Sophisticated methods of making sharp stone tools have been around a lot longer than archaeologists thought.
Researchers have found evidence of a technique called pressure flaking as much as 75,000 years ago at Blombos Cave in South Africa.
That's about 50,000 years earlier than previously thought, according to the report in Friday's edition of the journal Science.
"This finding is important because it shows that modern humans in South Africa had a sophisticated repertoire of tool-making techniques at a very early time," Paola Villa, a curator at the University of Colorado Museum of Natural History, said in a statement. "This innovation is a clear example of a tendency to develop new functional ideas and techniques widely viewed as symptomatic of advanced, or modern, behavior."
Villa explained that the method makes it easier to control the sharpness, thickness and overall shape of tools like spearheads and stone knives.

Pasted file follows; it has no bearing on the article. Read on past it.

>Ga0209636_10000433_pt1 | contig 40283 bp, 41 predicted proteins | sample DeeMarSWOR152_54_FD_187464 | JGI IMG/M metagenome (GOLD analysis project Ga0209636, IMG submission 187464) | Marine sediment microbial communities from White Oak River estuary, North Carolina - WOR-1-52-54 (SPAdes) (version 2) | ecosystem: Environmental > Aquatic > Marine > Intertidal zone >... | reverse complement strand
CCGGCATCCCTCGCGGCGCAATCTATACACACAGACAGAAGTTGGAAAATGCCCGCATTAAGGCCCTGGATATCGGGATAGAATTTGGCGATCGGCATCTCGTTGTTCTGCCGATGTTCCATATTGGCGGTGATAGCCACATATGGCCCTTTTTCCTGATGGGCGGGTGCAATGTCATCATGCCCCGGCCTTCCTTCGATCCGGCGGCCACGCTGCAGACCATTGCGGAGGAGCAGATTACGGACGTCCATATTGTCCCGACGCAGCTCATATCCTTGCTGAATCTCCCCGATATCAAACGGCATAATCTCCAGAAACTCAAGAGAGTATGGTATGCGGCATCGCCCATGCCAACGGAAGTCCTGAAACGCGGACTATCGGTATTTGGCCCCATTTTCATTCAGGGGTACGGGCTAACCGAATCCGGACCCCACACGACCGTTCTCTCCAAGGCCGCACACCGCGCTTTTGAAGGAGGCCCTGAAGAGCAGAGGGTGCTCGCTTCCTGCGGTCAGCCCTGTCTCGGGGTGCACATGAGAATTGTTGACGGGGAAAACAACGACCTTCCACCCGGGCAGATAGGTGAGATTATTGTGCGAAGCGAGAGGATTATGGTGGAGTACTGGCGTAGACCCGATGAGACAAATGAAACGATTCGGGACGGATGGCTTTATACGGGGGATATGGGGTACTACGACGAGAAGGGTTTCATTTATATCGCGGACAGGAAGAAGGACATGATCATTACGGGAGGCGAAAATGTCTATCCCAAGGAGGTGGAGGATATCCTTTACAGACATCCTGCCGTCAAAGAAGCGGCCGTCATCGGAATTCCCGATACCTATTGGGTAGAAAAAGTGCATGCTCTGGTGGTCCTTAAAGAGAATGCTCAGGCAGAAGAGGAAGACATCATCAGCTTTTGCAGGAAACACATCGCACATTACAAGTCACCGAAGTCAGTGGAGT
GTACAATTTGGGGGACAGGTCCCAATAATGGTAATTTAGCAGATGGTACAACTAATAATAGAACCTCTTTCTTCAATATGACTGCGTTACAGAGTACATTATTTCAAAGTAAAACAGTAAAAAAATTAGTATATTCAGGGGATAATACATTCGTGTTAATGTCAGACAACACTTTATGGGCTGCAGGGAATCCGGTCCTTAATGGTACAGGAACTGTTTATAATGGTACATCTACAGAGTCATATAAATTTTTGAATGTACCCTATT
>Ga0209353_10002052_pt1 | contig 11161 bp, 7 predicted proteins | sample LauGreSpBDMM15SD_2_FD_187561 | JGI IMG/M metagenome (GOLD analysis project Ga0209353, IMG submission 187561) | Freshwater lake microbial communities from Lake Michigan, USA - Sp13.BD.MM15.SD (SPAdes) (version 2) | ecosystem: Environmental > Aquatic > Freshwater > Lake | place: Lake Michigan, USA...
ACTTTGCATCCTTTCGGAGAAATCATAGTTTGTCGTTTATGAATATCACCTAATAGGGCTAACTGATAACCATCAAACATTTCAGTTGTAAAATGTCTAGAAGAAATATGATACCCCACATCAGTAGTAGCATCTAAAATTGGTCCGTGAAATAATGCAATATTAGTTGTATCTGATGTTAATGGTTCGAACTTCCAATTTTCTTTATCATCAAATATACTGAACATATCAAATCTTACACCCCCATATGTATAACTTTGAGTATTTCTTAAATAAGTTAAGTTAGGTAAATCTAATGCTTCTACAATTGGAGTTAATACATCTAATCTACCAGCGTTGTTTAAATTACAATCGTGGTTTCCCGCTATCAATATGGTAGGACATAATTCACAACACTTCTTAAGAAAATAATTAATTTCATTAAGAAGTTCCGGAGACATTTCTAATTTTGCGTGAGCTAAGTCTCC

In pressure flaking, blades already shaped by blows from a hard stone hammer are finished with strikes by wood or bone hammers and carefully trimmed on the edges by directly pressing the point of a tool made of bone.
Other than jasper and some high-quality flint, most stone materials heed to be heated before they can be pressure flaked, Villa said.
The researchers were able to find evidence of heating microscopically. They analyzed 159 points and fragments, 179 other retouched pieces and more than 700 flakes from a layer in Blombos Cave dated to between 76,000 years ago and 72,000 years ago.
According to the researchers, at least half of the ancient, finished points at Blombos Cave were retouched by pressure flaking.
The research was supported by the Wenner-Gren Foundation, the University of the Witwatersrand in South Africa, the European Research Council, Norwegian Research Council and a PROTEA French-South Africa scientific exchange.